The Stone is Cast. Sonnet. Poem by Richard Vallance.

 

John 8:7
 
So since they kept on and on nagging him, he answered them, and said,
“Let the one among you who is sinless be the first to cast a stone at her.”

 
As stones are cast against the inner walls,
the lessee of the castle wracks his brains,
while wicked winter rails against its halls
and shakes the filings off his dungeon’s chains
where he’s incarcerated serfs at whim,
because they’d dared defy his iron will:
his fingers drew the rusty bolt on him
as well as them, and held him, freezing, still,
until he fled that vile, ensanguined room,
their blasted thane — unconscious of his sin,
though conscious of what cold impending doom
was bound, as winter is, to do him in.

    Oh when it does, its frozen blast shall blind
    him to the shattered mortar of his mind.

 
Richard Vallance,
 
January 3, 2017

 
https://linearbknossosmycenae.wordpress.com/2017/01/03/quotation-for-january-2017-the-stone-is-cast-my-own-sonnet/
 
Richard Vallance
 
 
Richard Vallance, meta-linguist, ancient Greek & Mycenaean Linear B, home page: Linear B, Knossos & Mycenae, https://linearbknossosmycenae.wordpress.com
 
PINTEREST Boards: Mycenaean Linear B: Progressive Grammar & Vocabulary,
 
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Also poetry publisher, The Phoenix Rising from the Ashes: Anthology of sonnets of the early third millennium Le Phénix renaissant de ses cendres : Anthologie de sonnets au début du troisième millénaire Friesen Press, Victoria, B.C., Canada. © August 2013. 35 illustrations in B & W. Author & Title Indexes. 257 pp. 315 sonnets & ghazals in English, French, Spanish, German, Chinese & Persian.
 
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Key of Mist. Guadalupe Grande.Translated.Amparo Arróspide.Robin Ouzman Hislop
 
goodreads.com/author/show/Robin Ouzman Hislop
http://www.aquillrelle.com/authorrobin.htm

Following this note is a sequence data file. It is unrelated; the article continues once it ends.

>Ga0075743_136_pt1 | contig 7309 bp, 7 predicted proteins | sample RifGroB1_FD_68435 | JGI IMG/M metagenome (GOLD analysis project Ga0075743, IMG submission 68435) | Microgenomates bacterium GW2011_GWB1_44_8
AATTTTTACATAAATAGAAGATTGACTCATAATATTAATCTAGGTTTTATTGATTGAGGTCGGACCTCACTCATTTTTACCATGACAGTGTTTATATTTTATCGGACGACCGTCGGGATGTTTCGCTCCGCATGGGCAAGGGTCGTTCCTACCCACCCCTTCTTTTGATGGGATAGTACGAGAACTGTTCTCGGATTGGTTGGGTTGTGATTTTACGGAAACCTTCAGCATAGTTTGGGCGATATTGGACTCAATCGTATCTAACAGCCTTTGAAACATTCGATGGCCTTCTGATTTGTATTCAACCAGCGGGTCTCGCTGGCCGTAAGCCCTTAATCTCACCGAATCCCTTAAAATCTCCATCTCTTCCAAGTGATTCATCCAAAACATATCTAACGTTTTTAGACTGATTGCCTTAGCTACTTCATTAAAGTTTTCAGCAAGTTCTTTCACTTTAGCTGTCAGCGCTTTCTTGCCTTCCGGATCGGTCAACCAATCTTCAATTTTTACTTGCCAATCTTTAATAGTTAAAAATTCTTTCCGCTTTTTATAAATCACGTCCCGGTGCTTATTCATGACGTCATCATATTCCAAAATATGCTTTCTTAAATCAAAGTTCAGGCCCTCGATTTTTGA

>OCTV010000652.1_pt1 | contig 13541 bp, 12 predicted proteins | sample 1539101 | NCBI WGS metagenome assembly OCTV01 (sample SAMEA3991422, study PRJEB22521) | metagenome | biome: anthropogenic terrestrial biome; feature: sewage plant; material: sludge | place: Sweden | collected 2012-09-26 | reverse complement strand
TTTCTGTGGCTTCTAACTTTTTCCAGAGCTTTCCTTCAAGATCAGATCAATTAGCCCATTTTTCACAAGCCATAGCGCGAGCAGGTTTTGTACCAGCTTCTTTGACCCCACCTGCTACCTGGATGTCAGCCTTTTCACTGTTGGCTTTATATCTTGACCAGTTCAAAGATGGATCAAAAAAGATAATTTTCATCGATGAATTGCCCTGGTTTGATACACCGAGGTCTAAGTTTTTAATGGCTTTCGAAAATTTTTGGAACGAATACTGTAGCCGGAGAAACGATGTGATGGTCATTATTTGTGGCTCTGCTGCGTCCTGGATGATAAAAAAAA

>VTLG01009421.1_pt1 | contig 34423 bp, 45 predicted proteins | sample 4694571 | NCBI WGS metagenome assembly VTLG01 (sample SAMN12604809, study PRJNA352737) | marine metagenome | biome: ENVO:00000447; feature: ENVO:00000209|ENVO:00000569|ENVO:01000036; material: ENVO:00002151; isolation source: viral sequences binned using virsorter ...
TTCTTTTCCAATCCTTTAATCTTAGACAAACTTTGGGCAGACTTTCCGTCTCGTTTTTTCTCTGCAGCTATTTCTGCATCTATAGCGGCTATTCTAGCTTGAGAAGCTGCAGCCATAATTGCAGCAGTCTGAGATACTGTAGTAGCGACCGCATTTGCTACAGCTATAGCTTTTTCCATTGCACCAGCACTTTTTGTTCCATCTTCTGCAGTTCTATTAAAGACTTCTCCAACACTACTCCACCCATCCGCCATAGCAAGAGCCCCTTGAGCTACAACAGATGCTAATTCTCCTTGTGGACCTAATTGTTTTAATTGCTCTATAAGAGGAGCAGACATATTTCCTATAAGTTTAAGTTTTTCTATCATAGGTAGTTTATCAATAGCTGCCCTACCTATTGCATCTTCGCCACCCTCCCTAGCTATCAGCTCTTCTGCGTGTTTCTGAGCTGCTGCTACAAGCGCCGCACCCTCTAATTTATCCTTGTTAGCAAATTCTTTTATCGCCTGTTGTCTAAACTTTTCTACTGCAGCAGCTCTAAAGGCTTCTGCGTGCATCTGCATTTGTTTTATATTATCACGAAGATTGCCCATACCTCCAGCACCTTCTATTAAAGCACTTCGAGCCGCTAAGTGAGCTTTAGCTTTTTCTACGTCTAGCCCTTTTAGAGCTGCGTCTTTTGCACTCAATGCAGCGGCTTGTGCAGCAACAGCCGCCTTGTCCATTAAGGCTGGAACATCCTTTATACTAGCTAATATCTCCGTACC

http://www.amazon.com. All the Babble of the Souk. Robin Ouzman Hislop
www.lulu.com. All the Babble of the Souk. Robin Ouzman Hislop
https://www.amazon.com/author/robinouzmanhislop
http://www.innerchildpress.com/robin-ouzman-hislop.All the Babble of the Souk

Richard Vallance Reviews All the Babble of the Souk. Collected Poems. Robin Ouzman Hislop.

Review of All the Babble of the Souk by Richard Vallance
 
If “All the Babble of the Souk” is anything but memorable — as it surely is — it is so because of its sweeping portrayal of the tumultuous market that is humankind. The “babble” of this bazaar is that of all the markets in the world — irrespective of nation, language, culture or race or for that matter, at the symbolic level, of any manifestation of our nature, be it “good” or “evil”, which are not opposing psychological or spiritual states as all too many naïvely imagine, but rather their subtle blending in our psyche. There is no suggestion of the presence or absence of God or a “god”. It is irrelevant. There is just humanity.
 
The poems, mostly quasi free form, some of them highly reminiscent of haiku, range from very short to a few pages long. Except for one poem and one only, Scale Free, in which we come face to face with some of the most beautiful imagery in the entire collection, and I quote:
 
A cuckoo taunts
high in the mountain
where are you?